The exhibition begins with a slide projector showing single slides, most of which aren’t on view in the main room (shown below).

The main room (shown below) has slides rotating on the walls along both sides of the large room with seats in the center for viewing. The pairings often accentuate each others colors, with the smaller slide of each pair staying up longer. It is definitely worth making the time to see them all.

Also included in the exhibition are a room of Winogrand’s black and white photographs and a video of him discussing his work.

This exhibition closes 12/8/19.

Oct 172019
 

From Ishiuchi Miyako’s “Scars” series (1991-)

Images from the “ひろしま/ hiroshima” series, 2007-present

Ishiuchi Miyako’s exhibition occupies both floors of Fergus McCaffrey’s Chelsea gallery space and includes over 70 photographs from five series made over four decades, including many early and never-before-seen works.

On the first floor are the artist’s somber black and white photos of the buildings of her hometown of Yokosuka. Yokosuka was also the home of a US Naval Base, established in 1945.  In another room is work from her Scars series, for which she photographed the damage left behind by injury, illness, and trauma. These portraits focus not on the people but on the imprints on their bodies. Despite that, they don’t feel impersonal or voyeuristic. There is a tenderness to these images.

Photographs of objects dominate the rest of the exhibition. There are a series of images of her mother’s possessions, taken before she passed away. She also photographed Frida Kahlo’s belongings, including a pair of her shoes that were different sizes- accommodating the physical issues Kahlo had after her bout with polio as a child.

The photos of items donated to the Hiroshima Peace Museum, for the ひろしま/ hiroshima series, are especially moving. The articles of clothing worn by residents of Hiroshima when the atomic bomb was dropped on the city are worn and damaged. It’s hard not to think of what happened to the people who owned them.

Each series of photographs is unique, but tying them together is the idea of capturing what gets left behind. It can be a city or a scar or a person’s possessions after they die, but they have an effect. Ishiuchi’s photos record that effect in an impressive and thought provoking way.

This exhibition closes 10/18/19.

 

Aug 232019
 

CONTACT HIGH: A Visual History of Hip-Hop, Annenberg Space for Photography‘s latest exhibition, includes an excellent selection of photos from the beginning of hip-hop until now. Over 75 original and unedited contact sheets are also being shown. These are a great addition to the exhibition and give the viewer added insight into the thought process that went into the final work.

In the center of the gallery, there is an exclusive new documentary short film featuring several of the photographers from the show at work and in conversation. There is also a pop-up record shop featuring rare hip-hop on vinyl.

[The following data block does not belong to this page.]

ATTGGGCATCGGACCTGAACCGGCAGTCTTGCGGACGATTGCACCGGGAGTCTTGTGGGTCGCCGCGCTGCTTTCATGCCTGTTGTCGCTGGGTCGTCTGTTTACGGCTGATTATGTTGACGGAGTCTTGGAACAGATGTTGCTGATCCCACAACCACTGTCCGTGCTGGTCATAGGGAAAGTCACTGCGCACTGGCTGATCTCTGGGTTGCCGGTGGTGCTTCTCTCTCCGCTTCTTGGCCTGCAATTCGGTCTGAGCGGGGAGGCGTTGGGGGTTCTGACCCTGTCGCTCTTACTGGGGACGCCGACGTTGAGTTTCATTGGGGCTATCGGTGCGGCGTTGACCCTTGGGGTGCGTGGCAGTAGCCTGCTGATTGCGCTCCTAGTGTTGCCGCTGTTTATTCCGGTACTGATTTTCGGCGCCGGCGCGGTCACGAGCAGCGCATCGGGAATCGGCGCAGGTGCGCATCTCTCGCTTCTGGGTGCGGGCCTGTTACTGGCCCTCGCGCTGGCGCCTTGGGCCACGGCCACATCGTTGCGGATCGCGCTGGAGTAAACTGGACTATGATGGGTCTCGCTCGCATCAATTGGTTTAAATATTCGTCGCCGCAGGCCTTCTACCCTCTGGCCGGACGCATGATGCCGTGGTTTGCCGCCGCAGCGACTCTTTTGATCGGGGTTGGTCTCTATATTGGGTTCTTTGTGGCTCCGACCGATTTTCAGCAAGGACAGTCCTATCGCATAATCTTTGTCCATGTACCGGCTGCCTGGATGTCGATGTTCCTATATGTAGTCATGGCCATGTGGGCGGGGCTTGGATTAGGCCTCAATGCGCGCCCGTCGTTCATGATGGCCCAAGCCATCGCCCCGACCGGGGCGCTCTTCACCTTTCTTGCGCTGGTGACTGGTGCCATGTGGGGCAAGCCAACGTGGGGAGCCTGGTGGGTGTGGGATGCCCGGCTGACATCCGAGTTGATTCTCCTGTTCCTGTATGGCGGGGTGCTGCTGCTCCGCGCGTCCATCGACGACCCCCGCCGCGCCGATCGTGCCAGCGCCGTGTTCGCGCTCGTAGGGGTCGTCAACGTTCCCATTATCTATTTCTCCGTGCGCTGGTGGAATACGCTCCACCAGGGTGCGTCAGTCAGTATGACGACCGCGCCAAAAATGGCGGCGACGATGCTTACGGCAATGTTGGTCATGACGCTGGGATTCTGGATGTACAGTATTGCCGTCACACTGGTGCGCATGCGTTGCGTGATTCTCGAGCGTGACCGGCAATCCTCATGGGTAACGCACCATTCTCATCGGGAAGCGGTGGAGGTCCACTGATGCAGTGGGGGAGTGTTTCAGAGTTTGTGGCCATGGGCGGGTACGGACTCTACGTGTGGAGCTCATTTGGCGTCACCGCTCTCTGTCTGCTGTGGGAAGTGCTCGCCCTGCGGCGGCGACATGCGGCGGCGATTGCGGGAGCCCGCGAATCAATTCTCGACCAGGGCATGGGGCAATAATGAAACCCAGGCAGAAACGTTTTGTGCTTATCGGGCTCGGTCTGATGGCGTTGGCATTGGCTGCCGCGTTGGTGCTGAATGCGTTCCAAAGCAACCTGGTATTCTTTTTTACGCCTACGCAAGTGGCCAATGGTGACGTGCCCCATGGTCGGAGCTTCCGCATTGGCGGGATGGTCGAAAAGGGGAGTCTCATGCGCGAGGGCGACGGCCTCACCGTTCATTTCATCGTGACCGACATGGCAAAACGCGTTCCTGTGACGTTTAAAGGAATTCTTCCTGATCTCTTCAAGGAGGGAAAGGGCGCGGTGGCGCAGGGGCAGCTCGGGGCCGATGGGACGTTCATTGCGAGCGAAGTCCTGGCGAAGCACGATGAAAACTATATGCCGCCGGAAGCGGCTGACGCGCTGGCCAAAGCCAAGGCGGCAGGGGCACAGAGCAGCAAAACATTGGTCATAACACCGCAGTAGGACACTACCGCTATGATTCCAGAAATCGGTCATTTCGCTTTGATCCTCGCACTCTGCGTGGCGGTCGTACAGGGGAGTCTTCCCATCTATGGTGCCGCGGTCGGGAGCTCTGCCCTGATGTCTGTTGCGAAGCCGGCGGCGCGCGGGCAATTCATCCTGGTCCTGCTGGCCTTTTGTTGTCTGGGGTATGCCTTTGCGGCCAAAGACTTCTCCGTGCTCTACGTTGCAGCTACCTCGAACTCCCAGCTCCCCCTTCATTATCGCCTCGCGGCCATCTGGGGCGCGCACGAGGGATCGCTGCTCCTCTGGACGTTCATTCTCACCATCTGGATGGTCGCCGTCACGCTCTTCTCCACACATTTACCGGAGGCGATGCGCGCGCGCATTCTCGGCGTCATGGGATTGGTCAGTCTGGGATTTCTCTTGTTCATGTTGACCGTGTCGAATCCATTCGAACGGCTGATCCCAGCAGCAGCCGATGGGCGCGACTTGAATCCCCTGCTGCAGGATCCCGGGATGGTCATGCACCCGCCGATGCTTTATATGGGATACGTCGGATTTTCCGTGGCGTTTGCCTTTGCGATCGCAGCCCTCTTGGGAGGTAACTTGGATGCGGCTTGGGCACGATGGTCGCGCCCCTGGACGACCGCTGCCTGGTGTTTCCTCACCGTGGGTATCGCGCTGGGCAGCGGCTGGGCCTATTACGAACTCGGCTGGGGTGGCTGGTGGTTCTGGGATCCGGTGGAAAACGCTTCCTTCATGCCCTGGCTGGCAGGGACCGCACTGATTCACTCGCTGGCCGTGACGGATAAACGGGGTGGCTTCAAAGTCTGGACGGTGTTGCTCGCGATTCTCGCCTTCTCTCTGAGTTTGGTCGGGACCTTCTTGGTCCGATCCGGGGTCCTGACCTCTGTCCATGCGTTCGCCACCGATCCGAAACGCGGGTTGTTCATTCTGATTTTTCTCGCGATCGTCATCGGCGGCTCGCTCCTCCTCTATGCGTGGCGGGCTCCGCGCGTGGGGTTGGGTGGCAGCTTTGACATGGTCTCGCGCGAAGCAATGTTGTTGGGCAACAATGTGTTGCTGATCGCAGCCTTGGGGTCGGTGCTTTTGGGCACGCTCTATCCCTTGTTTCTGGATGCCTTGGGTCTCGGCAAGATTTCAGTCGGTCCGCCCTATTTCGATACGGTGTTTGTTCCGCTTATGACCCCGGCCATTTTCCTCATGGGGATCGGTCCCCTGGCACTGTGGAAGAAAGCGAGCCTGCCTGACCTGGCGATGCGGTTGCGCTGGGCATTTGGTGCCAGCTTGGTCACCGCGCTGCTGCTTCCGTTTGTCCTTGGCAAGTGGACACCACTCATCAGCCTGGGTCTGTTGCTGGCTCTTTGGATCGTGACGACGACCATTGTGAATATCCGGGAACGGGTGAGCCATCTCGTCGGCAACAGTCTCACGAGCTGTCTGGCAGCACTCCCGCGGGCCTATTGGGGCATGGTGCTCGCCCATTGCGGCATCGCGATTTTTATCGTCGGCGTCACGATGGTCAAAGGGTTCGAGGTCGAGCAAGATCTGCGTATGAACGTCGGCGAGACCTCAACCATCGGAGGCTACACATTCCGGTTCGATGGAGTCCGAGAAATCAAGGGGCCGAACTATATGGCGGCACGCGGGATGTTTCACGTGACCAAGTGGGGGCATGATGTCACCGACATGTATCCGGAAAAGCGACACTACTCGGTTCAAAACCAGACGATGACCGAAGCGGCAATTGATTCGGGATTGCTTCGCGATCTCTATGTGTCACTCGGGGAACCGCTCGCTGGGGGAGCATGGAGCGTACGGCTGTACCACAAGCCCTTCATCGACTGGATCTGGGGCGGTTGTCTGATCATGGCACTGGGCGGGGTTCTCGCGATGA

This exhibition closes 8/25/19.

Jun 292019
 

“Graduation”, (1949) © Estate of Roy DeCarava

We look at so many images today that often the value of individual photos decreases with the abundance of them. That’s why it is such a pleasure to spend time with Roy DeCarava’s black and white photographs at The Underground Museum. His images have a meditative beauty to them. They catch your eye and hold it. There is a richness to his compositions, his use of textures and light.

While at The Underground Museum, also take a moment to look through a copy of De Carava’s book collaboration with writer Langston Hughes, The Sweet Flypaper of Life in the book store.  The images in it influenced artist Kahlil Joseph’s film Flypaper (2017), which was recently shown at MOCA.  Kahlil Joseph’s brother, artist Noah Davis, who sadly passed away in 2015, founded The Underground Museum with his wife, artist Karon Davis, in 2012.

Roy DeCarava: The Work of Art closes 6/29/19.

 

“Bill and son”(1962) © Estate of Roy DeCarava

 

Apr 192019
 

Nuestra Señora de las Iguanas, Juchitán, Mexico, 1979

Señor de los Pájaros, Nayarit, Mexico, 1984 (image courtesy of Rose Gallery)

Currently at Rose Gallery is Graciela Iturbide: Hay Tiempo, an exhibition of beautiful photographs by the Mexican photographer.

From the press release

Graciela Iturbide, celebrated as one of Mexico’s most prolific and distinguished photographers, observes with patience and exhibits her world with beauty, serenity and dignity. Born into a conservative family in Mexico City, Iturbide decided to create her own path, leaving a traditional domestic life to pursue the arts. During her studies in cinematography at the Universidad Nacional Autonama de Mexico, she became the achichinle (the assistant) to Manuel Alvarez Bravo, the distinguished Mexican photographer who later became a lifelong mentor to Iturbide. In their time together, Álvarez Bravo constantly reminded Iturbide to pause and observe, asserting Hay Tiempo (There is Time). This patience to allow the moment to unravel and reveal itself echoed the notion of a Mexican poetic tempo, which is present throughout Mexican art, literature and life. Iturbide came to understand and employ her mentor’s slow, observational process as she photographed many cultures and spheres.